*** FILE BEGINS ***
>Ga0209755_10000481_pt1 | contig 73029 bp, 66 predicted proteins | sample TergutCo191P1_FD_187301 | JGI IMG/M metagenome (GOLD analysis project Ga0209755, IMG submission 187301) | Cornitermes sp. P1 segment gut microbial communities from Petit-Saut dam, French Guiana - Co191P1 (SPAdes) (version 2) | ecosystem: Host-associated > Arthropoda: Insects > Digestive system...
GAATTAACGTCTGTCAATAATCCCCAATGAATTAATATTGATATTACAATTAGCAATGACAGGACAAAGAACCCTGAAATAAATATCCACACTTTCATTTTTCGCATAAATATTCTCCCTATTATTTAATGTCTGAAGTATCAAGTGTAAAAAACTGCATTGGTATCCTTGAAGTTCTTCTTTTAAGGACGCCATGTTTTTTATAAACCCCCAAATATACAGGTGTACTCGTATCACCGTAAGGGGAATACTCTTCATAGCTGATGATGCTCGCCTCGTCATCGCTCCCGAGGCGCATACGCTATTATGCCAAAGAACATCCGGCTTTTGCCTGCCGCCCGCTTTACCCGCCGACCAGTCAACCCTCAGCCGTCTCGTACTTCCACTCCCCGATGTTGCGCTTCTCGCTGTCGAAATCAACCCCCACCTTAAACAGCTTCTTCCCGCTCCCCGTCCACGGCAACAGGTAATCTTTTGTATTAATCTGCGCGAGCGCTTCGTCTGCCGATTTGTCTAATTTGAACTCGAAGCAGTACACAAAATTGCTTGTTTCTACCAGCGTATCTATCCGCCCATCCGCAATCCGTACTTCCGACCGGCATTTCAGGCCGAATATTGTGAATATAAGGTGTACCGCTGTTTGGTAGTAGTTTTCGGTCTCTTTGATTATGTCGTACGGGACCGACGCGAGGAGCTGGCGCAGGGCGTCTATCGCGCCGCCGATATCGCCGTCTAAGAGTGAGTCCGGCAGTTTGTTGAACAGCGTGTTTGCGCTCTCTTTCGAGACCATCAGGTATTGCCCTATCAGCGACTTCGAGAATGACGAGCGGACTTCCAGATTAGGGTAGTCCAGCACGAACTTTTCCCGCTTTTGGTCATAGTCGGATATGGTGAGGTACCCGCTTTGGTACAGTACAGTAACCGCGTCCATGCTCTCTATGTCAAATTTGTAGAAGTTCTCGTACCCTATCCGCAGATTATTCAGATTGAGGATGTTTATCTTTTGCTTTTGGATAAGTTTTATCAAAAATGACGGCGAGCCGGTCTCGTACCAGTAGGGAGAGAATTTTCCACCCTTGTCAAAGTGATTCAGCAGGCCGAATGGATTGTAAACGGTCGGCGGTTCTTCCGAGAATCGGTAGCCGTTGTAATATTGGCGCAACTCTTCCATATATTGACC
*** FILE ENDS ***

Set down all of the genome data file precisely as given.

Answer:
>Ga0209755_10000481_pt1 | contig 73029 bp, 66 predicted proteins | sample TergutCo191P1_FD_187301 | JGI IMG/M metagenome (GOLD analysis project Ga0209755, IMG submission 187301) | Cornitermes sp. P1 segment gut microbial communities from Petit-Saut dam, French Guiana - Co191P1 (SPAdes) (version 2) | ecosystem: Host-associated > Arthropoda: Insects > Digestive system...
GAATTAACGTCTGTCAATAATCCCCAATGAATTAATATTGATATTACAATTAGCAATGACAGGACAAAGAACCCTGAAATAAATATCCACACTTTCATTTTTCGCATAAATATTCTCCCTATTATTTAATGTCTGAAGTATCAAGTGTAAAAAACTGCATTGGTATCCTTGAAGTTCTTCTTTTAAGGACGCCATGTTTTTTATAAACCCCCAAATATACAGGTGTACTCGTATCACCGTAAGGGGAATACTCTTCATAGCTGATGATGCTCGCCTCGTCATCGCTCCCGAGGCGCATACGCTATTATGCCAAAGAACATCCGGCTTTTGCCTGCCGCCCGCTTTACCCGCCGACCAGTCAACCCTCAGCCGTCTCGTACTTCCACTCCCCGATGTTGCGCTTCTCGCTGTCGAAATCAACCCCCACCTTAAACAGCTTCTTCCCGCTCCCCGTCCACGGCAACAGGTAATCTTTTGTATTAATCTGCGCGAGCGCTTCGTCTGCCGATTTGTCTAATTTGAACTCGAAGCAGTACACAAAATTGCTTGTTTCTACCAGCGTATCTATCCGCCCATCCGCAATCCGTACTTCCGACCGGCATTTCAGGCCGAATATTGTGAATATAAGGTGTACCGCTGTTTGGTAGTAGTTTTCGGTCTCTTTGATTATGTCGTACGGGACCGACGCGAGGAGCTGGCGCAGGGCGTCTATCGCGCCGCCGATATCGCCGTCTAAGAGTGAGTCCGGCAGTTTGTTGAACAGCGTGTTTGCGCTCTCTTTCGAGACCATCAGGTATTGCCCTATCAGCGACTTCGAGAATGACGAGCGGACTTCCAGATTAGGGTAGTCCAGCACGAACTTTTCCCGCTTTTGGTCATAGTCGGATATGGTGAGGTACCCGCTTTGGTACAGTACAGTAACCGCGTCCATGCTCTCTATGTCAAATTTGTAGAAGTTCTCGTACCCTATCCGCAGATTATTCAGATTGAGGATGTTTATCTTTTGCTTTTGGATAAGTTTTATCAAAAATGACGGCGAGCCGGTCTCGTACCAGTAGGGAGAGAATTTTCCACCCTTGTCAAAGTGATTCAGCAGGCCGAATGGATTGTAAACGGTCGGCGGTTCTTCCGAGAATCGGTAGCCGTTGTAATATTGGCGCAACTCTTCCATATATTGACC